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ERIC Number: EJ1137305
Record Type: Journal
Publication Date: 2017
Pages: 16
Abstractor: As Provided
ISSN: ISSN-0332 3315
"Faith of Our Fathers" -- Lesbian, Gay and Bisexual Teachers' Attitudes towards the Teaching of Religion in Irish Denominational Primary Schools
Fahie, Declan
Irish Educational Studies, v36 n1 p9-24 2017
Owing to a variety of complex historical and socio-cultural factors, the Irish education system remains heavily influenced by denominational mores and values [Ferriter, D. 2012. "Occasions of Sin: Sex & Society in Modern Ireland." London: Profile Books], particularly those of the Roman Catholic Church [O'Toole, B. 2015. "1831-2014: An Opportunity to Get it Right This Time? Some Thoughts on the Current Debate on Patronage and Religious Education in Irish Primary in Primary Schools: Reflections from the Republic of Ireland." "Irish Educational Studies" 34 (1): 89-102. doi:10.1080/03323315.2015.1010704; Faas, D., M. Darmody, and B. Sokolowska. 2016. "Religious Diversity in Primary Schools: Reflections from the Republic of Ireland." "British Journal of Religious Education" 38 (1): 83-98]. Unsurprisingly, with the declaration by the Church that homosexuality was "intrinsically disordered" [Libreria Edittrice Vaticana. 2003. "Roman Catholic Catechism." Accessed January 18 2013.], the professional identity and practice of lesbian, gay and bisexual (LGB) teachers working in denominational schools is often (in)formed by fear, as well as perceived, or actual, harassment and discrimination [Gowran, S. 2004. "The Experiences of Gay and Lesbian Teachers in Irish Schools." In "Primary Voices", edited by J. Deegan, D. Devine, and A. Lodge, 37-56. Dublin: IPA; Fahie, D. 2016. "Spectacularly Exposed and Vulnerable--How Irish Equality Legislation Subverted the Personal and Professional Security of Lesbian, Gay and Bisexual Teachers." "Sexualities"]. This paper examines the lived-experience of 23 self-identified LGB teachers who work(ed) in Irish Roman Catholic primary schools. Their unique experiences and perspectives of faith-based schooling are examined against a backdrop of the complex processes of rationalisation and reflexivity these teachers undertake as they endeavour to reconcile their sense of personal integrity--as members of the LGB community--with their professional responsibilities. The study draws particular attention to those LGB teachers who hold deeply felt, and sincere, beliefs in the teachings of the Roman Catholic Church but who, nonetheless, express a level of discomfort at the language and tone of church dogma in respect of minority sexualities.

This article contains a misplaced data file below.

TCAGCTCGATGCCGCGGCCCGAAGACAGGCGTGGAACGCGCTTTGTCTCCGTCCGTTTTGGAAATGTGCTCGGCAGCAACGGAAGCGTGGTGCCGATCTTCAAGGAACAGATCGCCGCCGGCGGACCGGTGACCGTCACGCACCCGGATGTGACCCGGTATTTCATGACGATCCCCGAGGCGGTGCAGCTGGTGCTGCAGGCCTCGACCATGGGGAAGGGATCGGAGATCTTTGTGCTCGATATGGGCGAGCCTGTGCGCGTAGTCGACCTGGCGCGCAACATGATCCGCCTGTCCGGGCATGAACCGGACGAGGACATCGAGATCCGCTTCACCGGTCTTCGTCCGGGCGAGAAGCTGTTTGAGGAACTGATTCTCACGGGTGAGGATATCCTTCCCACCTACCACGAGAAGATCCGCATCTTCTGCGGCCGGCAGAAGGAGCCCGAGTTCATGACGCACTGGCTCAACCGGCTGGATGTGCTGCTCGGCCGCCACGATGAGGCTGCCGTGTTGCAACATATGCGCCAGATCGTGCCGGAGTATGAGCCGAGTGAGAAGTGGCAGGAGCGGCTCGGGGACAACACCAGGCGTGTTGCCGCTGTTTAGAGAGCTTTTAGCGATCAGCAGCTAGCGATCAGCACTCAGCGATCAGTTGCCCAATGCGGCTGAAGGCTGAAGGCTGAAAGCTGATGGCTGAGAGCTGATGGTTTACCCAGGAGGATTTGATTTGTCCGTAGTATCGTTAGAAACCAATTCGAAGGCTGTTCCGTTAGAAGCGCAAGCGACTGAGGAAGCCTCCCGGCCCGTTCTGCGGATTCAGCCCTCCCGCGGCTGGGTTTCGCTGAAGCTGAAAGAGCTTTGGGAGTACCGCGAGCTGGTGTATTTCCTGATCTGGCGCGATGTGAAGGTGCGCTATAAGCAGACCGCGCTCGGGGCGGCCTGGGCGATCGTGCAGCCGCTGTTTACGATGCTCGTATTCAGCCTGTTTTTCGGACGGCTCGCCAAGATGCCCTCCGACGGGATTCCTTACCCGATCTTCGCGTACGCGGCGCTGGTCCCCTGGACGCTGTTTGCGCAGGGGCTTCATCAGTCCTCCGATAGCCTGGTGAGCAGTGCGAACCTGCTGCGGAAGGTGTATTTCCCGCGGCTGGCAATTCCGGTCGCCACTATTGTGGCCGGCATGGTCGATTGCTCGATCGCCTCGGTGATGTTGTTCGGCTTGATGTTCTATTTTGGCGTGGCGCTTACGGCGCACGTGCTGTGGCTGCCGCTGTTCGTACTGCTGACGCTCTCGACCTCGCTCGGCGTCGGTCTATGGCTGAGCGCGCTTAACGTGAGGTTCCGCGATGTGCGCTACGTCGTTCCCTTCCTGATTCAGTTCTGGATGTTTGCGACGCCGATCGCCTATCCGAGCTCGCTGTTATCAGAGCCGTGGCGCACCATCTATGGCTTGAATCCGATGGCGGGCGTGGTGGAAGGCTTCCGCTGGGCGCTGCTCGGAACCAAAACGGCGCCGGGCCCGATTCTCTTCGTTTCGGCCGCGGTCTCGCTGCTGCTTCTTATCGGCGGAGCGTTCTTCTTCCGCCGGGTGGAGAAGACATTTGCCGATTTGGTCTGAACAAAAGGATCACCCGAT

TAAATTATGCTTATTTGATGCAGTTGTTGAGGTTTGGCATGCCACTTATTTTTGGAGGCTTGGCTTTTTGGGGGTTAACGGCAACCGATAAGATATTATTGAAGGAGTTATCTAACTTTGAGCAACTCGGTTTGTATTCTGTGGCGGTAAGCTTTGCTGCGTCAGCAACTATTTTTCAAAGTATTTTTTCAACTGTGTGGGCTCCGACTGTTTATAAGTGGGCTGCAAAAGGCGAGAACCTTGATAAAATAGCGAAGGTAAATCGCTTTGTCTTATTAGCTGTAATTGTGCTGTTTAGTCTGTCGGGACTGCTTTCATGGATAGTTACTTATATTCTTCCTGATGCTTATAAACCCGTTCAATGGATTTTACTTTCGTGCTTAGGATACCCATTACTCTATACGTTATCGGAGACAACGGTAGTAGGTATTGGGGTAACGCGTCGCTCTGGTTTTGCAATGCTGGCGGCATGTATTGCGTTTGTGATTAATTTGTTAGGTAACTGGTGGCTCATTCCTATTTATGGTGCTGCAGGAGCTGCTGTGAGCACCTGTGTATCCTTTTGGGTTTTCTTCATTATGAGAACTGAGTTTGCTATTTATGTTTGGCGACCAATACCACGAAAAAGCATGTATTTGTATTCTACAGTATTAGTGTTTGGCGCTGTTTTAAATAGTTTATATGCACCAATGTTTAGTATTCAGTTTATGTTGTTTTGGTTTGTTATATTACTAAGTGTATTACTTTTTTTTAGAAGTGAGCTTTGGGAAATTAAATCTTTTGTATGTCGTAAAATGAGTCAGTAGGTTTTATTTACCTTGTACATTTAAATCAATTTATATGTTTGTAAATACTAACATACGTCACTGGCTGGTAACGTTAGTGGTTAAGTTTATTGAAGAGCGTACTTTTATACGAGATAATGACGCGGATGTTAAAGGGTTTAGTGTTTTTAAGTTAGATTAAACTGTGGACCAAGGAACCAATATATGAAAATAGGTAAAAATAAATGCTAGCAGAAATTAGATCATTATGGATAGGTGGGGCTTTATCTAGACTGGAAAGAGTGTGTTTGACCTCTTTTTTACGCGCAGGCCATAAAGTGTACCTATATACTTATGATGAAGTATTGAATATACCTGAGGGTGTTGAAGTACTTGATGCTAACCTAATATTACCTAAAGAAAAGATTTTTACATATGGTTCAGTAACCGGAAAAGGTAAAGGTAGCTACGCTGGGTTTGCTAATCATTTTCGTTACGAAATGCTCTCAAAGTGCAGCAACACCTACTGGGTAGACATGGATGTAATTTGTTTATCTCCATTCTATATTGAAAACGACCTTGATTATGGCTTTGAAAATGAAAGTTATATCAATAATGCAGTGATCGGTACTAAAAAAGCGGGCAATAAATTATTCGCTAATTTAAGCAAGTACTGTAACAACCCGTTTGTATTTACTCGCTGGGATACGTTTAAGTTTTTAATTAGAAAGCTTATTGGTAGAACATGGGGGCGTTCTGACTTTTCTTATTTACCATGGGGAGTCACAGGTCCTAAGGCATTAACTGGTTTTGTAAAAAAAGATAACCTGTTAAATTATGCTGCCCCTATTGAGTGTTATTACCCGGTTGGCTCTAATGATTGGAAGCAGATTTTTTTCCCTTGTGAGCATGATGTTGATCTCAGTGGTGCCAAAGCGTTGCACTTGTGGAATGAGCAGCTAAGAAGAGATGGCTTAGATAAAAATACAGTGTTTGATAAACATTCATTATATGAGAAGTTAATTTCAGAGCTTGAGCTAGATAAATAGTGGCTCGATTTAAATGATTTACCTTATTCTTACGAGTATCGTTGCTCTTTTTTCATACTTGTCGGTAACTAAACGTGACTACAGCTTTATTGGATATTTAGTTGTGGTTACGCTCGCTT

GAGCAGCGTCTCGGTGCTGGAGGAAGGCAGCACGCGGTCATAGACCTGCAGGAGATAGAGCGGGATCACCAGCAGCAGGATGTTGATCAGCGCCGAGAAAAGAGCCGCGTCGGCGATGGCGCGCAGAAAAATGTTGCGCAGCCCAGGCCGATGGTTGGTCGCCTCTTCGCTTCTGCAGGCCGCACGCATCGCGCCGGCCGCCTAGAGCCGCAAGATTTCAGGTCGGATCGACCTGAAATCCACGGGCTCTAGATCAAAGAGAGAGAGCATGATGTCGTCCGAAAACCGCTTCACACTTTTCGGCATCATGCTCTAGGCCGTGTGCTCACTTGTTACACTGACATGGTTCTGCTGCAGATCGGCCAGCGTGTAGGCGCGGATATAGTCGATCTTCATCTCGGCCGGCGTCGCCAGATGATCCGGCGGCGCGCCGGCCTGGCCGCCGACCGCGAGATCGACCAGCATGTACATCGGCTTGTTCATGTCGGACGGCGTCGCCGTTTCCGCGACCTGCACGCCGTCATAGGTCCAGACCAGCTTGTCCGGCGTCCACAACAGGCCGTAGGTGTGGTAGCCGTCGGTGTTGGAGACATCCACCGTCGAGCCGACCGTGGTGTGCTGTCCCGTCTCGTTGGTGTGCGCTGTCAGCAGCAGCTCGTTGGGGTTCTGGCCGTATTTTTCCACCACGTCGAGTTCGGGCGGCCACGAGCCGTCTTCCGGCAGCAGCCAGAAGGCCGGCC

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Publication Type: Journal Articles; Reports - Research
Education Level: Elementary Education
Audience: N/A
Language: English
Sponsor: N/A
Authoring Institution: N/A
Identifiers - Location: Ireland
Grant or Contract Numbers: N/A